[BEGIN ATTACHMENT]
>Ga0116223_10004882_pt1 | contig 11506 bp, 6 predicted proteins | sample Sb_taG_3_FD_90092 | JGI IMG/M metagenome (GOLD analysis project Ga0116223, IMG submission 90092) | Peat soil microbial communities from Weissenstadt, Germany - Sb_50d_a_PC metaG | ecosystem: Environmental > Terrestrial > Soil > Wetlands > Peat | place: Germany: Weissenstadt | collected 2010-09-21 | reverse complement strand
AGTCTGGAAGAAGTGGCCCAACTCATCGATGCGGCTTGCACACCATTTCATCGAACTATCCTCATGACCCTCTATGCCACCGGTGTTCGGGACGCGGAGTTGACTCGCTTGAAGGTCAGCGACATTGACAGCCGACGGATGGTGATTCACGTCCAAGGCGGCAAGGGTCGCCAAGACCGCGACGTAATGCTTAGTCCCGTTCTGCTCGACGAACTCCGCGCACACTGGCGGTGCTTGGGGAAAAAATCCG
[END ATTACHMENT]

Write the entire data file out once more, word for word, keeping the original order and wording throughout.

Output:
>Ga0116223_10004882_pt1 | contig 11506 bp, 6 predicted proteins | sample Sb_taG_3_FD_90092 | JGI IMG/M metagenome (GOLD analysis project Ga0116223, IMG submission 90092) | Peat soil microbial communities from Weissenstadt, Germany - Sb_50d_a_PC metaG | ecosystem: Environmental > Terrestrial > Soil > Wetlands > Peat | place: Germany: Weissenstadt | collected 2010-09-21 | reverse complement strand
AGTCTGGAAGAAGTGGCCCAACTCATCGATGCGGCTTGCACACCATTTCATCGAACTATCCTCATGACCCTCTATGCCACCGGTGTTCGGGACGCGGAGTTGACTCGCTTGAAGGTCAGCGACATTGACAGCCGACGGATGGTGATTCACGTCCAAGGCGGCAAGGGTCGCCAAGACCGCGACGTAATGCTTAGTCCCGTTCTGCTCGACGAACTCCGCGCACACTGGCGGTGCTTGGGGAAAAAATCCG